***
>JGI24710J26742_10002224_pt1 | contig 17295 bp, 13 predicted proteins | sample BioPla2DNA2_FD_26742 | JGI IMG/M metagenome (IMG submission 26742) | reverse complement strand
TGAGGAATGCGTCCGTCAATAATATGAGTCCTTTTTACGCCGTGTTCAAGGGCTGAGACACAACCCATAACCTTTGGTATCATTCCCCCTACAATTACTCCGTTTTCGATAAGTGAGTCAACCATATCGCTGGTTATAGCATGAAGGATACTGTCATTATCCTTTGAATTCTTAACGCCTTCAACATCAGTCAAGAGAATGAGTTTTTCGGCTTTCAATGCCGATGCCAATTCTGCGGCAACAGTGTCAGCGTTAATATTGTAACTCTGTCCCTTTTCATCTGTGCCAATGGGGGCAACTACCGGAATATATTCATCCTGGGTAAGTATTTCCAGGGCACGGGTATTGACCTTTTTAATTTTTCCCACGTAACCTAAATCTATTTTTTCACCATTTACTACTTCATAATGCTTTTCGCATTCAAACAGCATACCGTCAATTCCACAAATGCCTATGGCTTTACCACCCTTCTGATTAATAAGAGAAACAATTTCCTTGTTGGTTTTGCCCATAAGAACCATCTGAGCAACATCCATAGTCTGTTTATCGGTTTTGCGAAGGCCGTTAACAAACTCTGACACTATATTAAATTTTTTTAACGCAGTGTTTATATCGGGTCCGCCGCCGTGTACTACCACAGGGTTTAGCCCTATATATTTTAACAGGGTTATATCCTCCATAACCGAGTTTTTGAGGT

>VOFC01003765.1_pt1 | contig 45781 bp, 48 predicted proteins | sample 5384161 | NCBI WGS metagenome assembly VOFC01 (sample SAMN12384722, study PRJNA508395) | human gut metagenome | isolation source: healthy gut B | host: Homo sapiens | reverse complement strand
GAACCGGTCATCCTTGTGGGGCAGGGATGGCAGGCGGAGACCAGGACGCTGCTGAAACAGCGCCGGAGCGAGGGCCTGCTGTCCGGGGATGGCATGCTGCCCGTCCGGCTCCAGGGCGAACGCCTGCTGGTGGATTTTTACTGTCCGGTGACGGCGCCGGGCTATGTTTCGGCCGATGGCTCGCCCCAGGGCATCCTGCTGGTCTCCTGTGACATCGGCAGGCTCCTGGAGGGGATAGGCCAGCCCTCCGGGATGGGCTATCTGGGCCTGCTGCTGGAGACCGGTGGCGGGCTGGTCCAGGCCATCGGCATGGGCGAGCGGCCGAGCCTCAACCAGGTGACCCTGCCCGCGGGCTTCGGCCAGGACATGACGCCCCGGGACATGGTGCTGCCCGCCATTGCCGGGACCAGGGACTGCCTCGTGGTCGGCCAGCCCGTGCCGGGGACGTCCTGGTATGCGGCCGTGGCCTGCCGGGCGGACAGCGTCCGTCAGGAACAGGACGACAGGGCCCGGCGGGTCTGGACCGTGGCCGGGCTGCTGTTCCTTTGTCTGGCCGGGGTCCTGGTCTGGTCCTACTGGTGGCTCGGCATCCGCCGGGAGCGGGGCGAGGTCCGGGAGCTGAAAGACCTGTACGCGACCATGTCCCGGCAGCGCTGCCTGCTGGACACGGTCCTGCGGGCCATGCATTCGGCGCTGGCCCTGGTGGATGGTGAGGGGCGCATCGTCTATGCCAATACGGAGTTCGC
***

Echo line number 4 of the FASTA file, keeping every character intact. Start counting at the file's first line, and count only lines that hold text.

GAACCGGTCATCCTTGTGGGGCAGGGATGGCAGGCGGAGACCAGGACGCTGCTGAAACAGCGCCGGAGCGAGGGCCTGCTGTCCGGGGATGGCATGCTGCCCGTCCGGCTCCAGGGCGAACGCCTGCTGGTGGATTTTTACTGTCCGGTGACGGCGCCGGGCTATGTTTCGGCCGATGGCTCGCCCCAGGGCATCCTGCTGGTCTCCTGTGACATCGGCAGGCTCCTGGAGGGGATAGGCCAGCCCTCCGGGATGGGCTATCTGGGCCTGCTGCTGGAGACCGGTGGCGGGCTGGTCCAGGCCATCGGCATGGGCGAGCGGCCGAGCCTCAACCAGGTGACCCTGCCCGCGGGCTTCGGCCAGGACATGACGCCCCGGGACATGGTGCTGCCCGCCATTGCCGGGACCAGGGACTGCCTCGTGGTCGGCCAGCCCGTGCCGGGGACGTCCTGGTATGCGGCCGTGGCCTGCCGGGCGGACAGCGTCCGTCAGGAACAGGACGACAGGGCCCGGCGGGTCTGGACCGTGGCCGGGCTGCTGTTCCTTTGTCTGGCCGGGGTCCTGGTCTGGTCCTACTGGTGGCTCGGCATCCGCCGGGAGCGGGGCGAGGTCCGGGAGCTGAAAGACCTGTACGCGACCATGTCCCGGCAGCGCTGCCTGCTGGACACGGTCCTGCGGGCCATGCATTCGGCGCTGGCCCTGGTGGATGGTGAGGGGCGCATCGTCTATGCCAATACGGAGTTCGC